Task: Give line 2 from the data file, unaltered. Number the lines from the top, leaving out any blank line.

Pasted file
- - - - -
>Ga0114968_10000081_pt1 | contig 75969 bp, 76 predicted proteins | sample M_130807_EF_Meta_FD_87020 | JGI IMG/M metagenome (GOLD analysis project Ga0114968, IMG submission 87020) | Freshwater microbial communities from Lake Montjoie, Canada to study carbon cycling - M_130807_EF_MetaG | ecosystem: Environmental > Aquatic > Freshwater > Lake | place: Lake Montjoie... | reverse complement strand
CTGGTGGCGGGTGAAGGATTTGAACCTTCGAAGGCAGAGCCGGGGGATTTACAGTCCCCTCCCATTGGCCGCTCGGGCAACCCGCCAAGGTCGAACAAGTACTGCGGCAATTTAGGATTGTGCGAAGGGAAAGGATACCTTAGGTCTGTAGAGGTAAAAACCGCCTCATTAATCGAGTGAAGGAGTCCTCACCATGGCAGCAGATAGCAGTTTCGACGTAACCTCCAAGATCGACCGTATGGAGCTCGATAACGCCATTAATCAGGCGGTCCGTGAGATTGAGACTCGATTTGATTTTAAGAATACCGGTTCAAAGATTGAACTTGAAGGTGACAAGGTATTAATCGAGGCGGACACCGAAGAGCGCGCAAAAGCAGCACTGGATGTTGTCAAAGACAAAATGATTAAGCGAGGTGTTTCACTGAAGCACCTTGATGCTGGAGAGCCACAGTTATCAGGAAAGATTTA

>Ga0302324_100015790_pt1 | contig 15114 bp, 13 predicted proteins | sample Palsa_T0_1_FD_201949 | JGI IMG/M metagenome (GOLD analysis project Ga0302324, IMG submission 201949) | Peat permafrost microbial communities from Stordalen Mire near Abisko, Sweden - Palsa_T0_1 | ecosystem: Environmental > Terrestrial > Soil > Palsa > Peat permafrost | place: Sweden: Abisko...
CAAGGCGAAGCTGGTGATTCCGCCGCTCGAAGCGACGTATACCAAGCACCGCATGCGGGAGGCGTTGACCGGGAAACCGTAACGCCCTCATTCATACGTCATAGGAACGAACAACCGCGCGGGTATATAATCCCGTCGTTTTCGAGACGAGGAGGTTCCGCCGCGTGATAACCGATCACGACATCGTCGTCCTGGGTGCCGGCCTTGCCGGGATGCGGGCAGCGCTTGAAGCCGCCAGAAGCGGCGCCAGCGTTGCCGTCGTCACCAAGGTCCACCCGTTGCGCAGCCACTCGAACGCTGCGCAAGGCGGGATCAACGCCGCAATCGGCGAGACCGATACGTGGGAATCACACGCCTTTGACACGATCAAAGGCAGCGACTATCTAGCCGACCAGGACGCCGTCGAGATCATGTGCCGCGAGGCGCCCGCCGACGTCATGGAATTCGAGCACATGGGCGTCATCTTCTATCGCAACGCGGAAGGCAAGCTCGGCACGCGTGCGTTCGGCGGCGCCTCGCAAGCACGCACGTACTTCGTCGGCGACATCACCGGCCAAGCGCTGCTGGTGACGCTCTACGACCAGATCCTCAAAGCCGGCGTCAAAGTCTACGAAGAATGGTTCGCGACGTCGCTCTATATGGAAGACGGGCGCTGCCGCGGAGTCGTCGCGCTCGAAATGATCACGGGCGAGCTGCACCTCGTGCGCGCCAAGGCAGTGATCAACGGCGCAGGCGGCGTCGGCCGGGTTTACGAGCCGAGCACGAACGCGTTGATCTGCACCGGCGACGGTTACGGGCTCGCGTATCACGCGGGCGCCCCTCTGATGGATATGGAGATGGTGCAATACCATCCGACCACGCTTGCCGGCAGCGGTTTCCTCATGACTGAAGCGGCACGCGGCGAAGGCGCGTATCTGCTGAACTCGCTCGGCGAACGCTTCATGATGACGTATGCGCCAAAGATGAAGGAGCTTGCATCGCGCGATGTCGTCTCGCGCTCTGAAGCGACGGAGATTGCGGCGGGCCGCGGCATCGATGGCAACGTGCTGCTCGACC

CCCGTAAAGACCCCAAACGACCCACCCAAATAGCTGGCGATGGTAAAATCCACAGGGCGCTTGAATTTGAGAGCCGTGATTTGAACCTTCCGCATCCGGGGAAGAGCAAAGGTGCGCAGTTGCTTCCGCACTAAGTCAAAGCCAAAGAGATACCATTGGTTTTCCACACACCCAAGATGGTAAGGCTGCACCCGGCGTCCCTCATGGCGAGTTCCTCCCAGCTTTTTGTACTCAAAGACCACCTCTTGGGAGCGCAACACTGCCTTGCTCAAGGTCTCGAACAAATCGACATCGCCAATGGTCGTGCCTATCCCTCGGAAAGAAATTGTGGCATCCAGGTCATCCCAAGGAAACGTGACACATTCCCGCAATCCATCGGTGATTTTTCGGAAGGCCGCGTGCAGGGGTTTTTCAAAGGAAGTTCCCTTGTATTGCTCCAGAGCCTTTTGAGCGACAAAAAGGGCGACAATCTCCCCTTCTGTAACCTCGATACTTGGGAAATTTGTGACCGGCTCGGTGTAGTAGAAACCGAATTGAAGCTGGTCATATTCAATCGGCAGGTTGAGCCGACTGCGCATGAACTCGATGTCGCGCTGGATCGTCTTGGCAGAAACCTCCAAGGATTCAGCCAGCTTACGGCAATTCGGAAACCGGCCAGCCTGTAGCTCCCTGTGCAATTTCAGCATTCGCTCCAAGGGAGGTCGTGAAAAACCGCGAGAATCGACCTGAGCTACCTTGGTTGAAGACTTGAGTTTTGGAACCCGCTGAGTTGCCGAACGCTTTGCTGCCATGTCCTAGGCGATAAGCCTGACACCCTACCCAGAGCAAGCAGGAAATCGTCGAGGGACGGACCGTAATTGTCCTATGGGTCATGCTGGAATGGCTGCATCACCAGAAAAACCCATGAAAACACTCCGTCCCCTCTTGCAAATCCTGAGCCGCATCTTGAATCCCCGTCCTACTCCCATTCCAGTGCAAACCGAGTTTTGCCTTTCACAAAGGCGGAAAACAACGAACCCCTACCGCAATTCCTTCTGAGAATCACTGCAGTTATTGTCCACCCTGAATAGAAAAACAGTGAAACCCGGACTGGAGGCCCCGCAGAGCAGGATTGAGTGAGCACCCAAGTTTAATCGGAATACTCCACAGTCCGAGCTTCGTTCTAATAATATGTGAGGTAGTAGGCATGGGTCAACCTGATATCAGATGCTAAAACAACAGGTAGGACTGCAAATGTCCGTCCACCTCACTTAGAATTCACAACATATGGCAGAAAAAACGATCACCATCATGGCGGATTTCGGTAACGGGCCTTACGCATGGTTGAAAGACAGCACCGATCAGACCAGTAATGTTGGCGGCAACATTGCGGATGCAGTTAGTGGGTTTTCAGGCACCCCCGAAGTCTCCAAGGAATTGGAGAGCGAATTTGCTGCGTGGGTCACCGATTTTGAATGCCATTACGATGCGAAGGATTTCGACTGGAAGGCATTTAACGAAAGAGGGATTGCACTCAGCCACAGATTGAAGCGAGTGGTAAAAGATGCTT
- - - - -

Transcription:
CTGGTGGCGGGTGAAGGATTTGAACCTTCGAAGGCAGAGCCGGGGGATTTACAGTCCCCTCCCATTGGCCGCTCGGGCAACCCGCCAAGGTCGAACAAGTACTGCGGCAATTTAGGATTGTGCGAAGGGAAAGGATACCTTAGGTCTGTAGAGGTAAAAACCGCCTCATTAATCGAGTGAAGGAGTCCTCACCATGGCAGCAGATAGCAGTTTCGACGTAACCTCCAAGATCGACCGTATGGAGCTCGATAACGCCATTAATCAGGCGGTCCGTGAGATTGAGACTCGATTTGATTTTAAGAATACCGGTTCAAAGATTGAACTTGAAGGTGACAAGGTATTAATCGAGGCGGACACCGAAGAGCGCGCAAAAGCAGCACTGGATGTTGTCAAAGACAAAATGATTAAGCGAGGTGTTTCACTGAAGCACCTTGATGCTGGAGAGCCACAGTTATCAGGAAAGATTTA